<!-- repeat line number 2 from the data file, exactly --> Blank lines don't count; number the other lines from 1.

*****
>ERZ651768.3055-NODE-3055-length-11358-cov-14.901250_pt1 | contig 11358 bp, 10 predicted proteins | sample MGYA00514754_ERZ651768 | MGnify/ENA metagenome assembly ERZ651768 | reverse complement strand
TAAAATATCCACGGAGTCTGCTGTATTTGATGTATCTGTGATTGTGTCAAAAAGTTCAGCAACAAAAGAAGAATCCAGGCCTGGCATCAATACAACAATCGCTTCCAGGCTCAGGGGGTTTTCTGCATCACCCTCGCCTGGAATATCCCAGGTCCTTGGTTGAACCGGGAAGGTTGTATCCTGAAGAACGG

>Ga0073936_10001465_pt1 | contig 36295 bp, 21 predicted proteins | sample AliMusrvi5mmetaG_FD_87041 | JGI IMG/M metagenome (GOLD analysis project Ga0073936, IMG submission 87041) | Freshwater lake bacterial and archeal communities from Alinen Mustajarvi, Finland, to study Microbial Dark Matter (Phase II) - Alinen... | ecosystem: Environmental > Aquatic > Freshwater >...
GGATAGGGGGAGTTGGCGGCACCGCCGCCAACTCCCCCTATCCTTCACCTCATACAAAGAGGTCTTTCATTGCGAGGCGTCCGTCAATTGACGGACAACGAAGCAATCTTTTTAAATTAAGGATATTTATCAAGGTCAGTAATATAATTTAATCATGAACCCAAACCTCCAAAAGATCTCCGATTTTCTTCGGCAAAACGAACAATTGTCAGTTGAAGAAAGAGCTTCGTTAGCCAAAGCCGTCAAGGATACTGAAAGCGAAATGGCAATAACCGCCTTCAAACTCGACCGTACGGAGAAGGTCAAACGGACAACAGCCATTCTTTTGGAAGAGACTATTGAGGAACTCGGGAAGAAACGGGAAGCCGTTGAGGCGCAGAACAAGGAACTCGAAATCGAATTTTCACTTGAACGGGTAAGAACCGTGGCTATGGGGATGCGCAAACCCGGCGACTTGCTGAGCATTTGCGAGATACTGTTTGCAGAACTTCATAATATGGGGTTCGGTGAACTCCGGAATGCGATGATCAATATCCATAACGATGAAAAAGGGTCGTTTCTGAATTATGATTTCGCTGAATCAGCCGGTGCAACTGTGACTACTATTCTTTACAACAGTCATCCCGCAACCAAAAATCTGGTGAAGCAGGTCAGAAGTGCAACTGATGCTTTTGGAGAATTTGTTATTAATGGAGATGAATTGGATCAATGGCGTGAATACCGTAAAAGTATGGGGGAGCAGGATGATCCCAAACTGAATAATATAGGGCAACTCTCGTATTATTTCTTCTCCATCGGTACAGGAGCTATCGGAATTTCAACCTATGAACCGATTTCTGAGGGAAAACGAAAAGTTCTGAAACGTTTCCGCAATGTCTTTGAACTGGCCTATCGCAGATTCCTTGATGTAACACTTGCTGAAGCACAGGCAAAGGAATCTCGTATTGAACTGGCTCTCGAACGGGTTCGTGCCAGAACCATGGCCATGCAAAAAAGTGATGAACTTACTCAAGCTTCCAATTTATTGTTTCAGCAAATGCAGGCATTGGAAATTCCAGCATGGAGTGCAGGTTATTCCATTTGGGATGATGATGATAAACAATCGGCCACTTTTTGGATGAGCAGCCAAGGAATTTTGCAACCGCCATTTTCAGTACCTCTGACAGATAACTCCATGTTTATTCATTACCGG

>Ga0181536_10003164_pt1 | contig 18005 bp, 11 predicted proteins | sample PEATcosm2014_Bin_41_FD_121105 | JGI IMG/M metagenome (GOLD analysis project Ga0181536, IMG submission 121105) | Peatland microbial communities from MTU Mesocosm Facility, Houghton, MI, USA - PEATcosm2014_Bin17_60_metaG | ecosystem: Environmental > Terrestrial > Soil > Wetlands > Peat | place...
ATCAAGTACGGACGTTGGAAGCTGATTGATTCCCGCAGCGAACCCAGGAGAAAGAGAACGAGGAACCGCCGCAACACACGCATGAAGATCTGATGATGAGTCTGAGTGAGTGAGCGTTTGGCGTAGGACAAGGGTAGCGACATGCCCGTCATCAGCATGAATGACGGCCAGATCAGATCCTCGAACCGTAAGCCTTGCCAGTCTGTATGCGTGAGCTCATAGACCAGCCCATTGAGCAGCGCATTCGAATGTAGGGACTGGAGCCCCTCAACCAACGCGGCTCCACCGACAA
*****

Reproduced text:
TAAAATATCCACGGAGTCTGCTGTATTTGATGTATCTGTGATTGTGTCAAAAAGTTCAGCAACAAAAGAAGAATCCAGGCCTGGCATCAATACAACAATCGCTTCCAGGCTCAGGGGGTTTTCTGCATCACCCTCGCCTGGAATATCCCAGGTCCTTGGTTGAACCGGGAAGGTTGTATCCTGAAGAACGG